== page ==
A dual processing approach to stereotype change

Publication Year
1995

Type

Journal Article
Abstract

The reported research considered the applicability of a dual process framework to stereotype change. Three experiments manipulated task involvement, source credibility, and message quality and measured stereotype change. Under conditions of high involvement, stereotype change was effected only by message cues. In low-involvement conditions, there was an additive effect of source and message cues. This credibility effect was due to an enhancement of the impact of stereotype-disconfirming information when presented by a highly credible source. These findings show differential processing of stereotype-disconfirming information under hig4 and low involvement, consistent with the dual process approach. Processing time, recall, and thought listing also showed differential processing of the counter stereotypical message under high-and low-involvement conditions. Results are discussed in terms of the models of persuasion, and implications for traditional stereotype change research are considered.

Journal
Personality & Social Psychology Bulletin
Volume
21
Pages
660-673
Type of Article
Journal Article
Full text

The following is an excerpt of the intervention methodology. For more information, please see the full text of the article on the publisher's website or through your institution's library.

Experiment 1

Method

Subjects and design. Volunteering to participate in the experiment were 76 undergraduates at a British university. A 2 (Task Involvement: High/Low) X 3 (Source Credibility: No-Source/High/Low) between-subjects design was used.

Procedure. Subjects were told that the experiment was part of larger study considering perceptions of a number of groups in society. Subjects were tested individually. They were randomly allocated to experimental conditions, with equal proportions of males and females in each condition [...]. All the subjects read the same behavioral items about the members of the target group, but the source of these items was varied across experimental conditions. In the no-source condition, the statement was not attributed to anybody; in the high-credibility condition, the statement was attributed to the Senior Care Worker at the residential home, and in the low-credibility condition, to the Caretaker at the home. After reading the behavioral information, subjects made a number of ratings. [...] Subjects then rated how characteristic each of the chosen traits—four stereotypic, three counterstereotypic, and two irrelevant—was of the group in general. All ratings were made on 9-point scales (1 = not at all characteristic, 9 = very characteristic).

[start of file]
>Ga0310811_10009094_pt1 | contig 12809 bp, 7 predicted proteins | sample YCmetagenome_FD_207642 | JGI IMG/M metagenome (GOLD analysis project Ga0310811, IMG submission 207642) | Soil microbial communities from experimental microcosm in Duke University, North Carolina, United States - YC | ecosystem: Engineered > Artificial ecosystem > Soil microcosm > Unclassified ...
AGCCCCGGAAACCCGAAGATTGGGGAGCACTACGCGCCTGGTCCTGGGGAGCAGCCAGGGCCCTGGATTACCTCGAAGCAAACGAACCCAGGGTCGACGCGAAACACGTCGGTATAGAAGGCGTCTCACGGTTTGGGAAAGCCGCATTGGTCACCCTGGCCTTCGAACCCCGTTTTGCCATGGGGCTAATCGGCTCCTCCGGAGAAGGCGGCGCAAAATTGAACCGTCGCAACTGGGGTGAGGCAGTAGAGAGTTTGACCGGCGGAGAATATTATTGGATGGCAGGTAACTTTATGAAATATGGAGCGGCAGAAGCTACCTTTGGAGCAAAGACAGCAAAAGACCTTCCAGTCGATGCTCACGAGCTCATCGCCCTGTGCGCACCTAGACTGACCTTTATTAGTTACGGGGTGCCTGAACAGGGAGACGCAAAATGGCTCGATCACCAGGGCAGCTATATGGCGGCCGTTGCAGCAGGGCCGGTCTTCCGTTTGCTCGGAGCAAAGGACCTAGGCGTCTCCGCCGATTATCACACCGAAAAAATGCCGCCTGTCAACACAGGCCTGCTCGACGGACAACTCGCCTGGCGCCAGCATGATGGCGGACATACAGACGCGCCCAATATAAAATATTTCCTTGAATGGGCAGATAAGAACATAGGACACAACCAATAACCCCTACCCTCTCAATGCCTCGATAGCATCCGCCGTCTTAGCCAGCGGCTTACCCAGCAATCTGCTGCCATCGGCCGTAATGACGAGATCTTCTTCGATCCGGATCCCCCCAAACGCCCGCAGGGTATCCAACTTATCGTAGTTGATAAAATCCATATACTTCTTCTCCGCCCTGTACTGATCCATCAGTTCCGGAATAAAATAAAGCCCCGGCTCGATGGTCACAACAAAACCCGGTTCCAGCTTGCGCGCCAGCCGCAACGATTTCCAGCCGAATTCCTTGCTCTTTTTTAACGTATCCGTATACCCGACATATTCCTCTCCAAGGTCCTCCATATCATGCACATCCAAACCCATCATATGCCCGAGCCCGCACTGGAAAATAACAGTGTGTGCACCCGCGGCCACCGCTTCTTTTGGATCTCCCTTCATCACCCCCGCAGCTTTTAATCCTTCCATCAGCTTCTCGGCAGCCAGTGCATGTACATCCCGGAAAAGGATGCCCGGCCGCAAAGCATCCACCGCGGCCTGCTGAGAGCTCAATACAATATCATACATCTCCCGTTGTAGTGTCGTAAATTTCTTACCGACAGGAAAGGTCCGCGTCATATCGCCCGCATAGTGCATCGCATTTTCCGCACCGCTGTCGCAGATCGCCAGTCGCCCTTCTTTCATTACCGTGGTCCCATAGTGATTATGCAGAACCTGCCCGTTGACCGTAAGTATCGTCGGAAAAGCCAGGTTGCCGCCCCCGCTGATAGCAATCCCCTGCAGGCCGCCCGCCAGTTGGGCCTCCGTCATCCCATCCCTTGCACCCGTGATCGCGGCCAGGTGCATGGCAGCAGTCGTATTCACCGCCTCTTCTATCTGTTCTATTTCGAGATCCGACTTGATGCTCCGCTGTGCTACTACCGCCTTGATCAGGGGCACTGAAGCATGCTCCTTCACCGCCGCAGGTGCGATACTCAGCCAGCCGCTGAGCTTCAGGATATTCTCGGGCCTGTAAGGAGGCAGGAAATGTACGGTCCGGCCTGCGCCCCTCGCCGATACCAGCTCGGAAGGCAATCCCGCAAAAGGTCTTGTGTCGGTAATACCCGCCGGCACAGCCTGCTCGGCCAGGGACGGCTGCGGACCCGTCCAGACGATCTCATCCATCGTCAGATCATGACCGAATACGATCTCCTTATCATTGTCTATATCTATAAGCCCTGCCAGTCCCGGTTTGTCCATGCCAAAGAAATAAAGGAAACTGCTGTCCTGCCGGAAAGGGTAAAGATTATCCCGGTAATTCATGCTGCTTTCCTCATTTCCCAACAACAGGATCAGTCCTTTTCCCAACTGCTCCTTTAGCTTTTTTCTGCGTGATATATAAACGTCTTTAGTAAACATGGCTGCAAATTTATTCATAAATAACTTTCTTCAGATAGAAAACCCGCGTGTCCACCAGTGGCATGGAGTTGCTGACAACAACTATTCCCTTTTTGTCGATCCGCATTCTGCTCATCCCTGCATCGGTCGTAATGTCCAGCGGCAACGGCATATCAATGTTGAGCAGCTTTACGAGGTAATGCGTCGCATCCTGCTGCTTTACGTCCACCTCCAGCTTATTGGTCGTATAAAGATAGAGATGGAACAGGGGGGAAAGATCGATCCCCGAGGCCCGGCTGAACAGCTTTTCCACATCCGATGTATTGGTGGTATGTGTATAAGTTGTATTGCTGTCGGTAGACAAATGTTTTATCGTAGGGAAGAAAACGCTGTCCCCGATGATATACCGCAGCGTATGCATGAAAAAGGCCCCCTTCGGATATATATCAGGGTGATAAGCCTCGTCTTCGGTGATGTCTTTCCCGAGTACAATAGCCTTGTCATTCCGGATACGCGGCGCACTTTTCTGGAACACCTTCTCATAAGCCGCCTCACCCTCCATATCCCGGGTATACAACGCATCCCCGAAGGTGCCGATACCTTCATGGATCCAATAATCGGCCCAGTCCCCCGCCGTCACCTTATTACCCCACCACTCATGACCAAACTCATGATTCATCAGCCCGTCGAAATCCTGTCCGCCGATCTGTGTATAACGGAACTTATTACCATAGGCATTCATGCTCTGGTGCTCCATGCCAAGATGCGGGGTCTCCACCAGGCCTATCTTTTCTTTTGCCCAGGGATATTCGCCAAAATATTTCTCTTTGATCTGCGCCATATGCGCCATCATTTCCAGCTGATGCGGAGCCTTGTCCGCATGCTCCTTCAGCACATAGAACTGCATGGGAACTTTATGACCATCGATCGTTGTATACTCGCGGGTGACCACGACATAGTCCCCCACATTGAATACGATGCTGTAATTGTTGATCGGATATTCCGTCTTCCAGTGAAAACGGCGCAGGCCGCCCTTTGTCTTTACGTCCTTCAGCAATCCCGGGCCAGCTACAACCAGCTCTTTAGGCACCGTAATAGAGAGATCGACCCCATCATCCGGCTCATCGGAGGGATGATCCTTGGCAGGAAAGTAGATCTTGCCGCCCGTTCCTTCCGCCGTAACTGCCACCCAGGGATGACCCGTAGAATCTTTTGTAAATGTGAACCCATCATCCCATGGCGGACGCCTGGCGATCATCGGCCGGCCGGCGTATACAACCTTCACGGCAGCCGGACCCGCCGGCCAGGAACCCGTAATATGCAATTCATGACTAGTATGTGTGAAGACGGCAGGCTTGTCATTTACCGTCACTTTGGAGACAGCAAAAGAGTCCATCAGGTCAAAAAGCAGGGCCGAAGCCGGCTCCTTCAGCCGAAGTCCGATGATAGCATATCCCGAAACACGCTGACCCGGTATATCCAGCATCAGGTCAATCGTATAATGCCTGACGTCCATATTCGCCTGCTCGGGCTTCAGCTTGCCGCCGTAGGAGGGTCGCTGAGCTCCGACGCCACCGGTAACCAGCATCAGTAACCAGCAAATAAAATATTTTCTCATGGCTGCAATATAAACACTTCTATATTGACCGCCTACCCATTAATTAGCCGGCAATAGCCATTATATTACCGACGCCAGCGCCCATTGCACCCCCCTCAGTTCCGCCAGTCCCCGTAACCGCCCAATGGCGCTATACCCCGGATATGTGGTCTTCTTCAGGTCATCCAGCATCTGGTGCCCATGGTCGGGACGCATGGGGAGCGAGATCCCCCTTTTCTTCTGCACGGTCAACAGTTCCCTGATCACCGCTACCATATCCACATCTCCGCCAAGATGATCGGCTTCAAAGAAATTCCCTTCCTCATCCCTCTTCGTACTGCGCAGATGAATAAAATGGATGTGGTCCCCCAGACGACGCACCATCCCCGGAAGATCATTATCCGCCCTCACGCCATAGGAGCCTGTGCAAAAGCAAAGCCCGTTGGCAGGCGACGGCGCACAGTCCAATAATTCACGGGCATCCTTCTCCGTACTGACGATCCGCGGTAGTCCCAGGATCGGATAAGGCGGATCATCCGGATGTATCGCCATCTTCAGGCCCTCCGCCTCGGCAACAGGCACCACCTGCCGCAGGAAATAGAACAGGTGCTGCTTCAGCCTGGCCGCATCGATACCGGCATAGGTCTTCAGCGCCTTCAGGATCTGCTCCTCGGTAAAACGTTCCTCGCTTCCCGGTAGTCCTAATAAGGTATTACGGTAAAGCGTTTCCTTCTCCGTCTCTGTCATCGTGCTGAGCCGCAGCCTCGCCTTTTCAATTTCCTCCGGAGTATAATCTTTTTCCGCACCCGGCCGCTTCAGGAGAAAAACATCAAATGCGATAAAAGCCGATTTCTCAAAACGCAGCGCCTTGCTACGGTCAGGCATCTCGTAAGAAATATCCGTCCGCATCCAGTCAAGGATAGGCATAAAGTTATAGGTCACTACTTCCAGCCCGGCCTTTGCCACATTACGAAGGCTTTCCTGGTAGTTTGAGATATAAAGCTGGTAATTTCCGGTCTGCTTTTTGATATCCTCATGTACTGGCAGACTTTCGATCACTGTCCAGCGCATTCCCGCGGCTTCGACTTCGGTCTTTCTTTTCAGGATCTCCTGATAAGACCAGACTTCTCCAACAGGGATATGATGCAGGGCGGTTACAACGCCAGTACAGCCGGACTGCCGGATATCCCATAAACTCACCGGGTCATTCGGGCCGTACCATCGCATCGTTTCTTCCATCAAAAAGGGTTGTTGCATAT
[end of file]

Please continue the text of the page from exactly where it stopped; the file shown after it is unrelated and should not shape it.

Experiment 2

Method

Subjects and design. Volunteering to participate in the experiment were 54 sixth-form pupils at a comprehensive school in Wiltshire, England. A 2 (Distraction: No-Distraction/Distraction) X 3 (Source Credibility: No-Source/High/Low) between-subjects design was used.

Procedure. Subjects were told that the experiment was part of a larger study considering perceptions of a number of groups in society. Subjects were randomly allocated to experimental conditions, with equal proportions of males and females in each condition. [...] After reading the message, subjects completed a number of measures. First they read the instructions for the thought listing task: [Text Stimulus A]. When subjects had finished reading the instructions, they turned over the page and began to fill in the boxes. [...] Subjects then rated how characteristic each of the seven stereotypic and seven counterstereotypic traits was of skinheads in general (1 = not at all characteristic, 9 = very characteristic).

Experiment 3

Method

Subjects and design. A total of 105 undergraduates at a British university volunteered to participate in the experiment [...]. A 2 (Task Involvement: High/Low) X 2 (Message Quality: Strong/Moderate) X 3 (Source Credibility: No-Source/High/Low) between-subjects design was used.

Procedure. Subjects were told that the experiment was part of a larger study considering perceptions of a number of groups in society. Subjects were tested individually. They were randomly allocated to experimental conditions, with equal proportions of males and females in each condition. The involvement manipulation was given to subjects in a booklet. After reading this manipulation, subjects were seated in front of an IBM PC that presented the instructions, the source manipulation, and the message for one of the experimental conditions. [...] After reading the message, subjects were directed to fill in a questionnaire given to them by the experimenter. [...] They rated how knowledgeable the source of the information (Professor or Mr. Cummings) was about the target group [...] and then rated how characteristic each of the seven stereotypic and seven counterstereotypic traits was of skinheads in general (1 = not at all characteristic, 9 = very characteristic). [...]

Type of Prejudice/Bias
Country
Method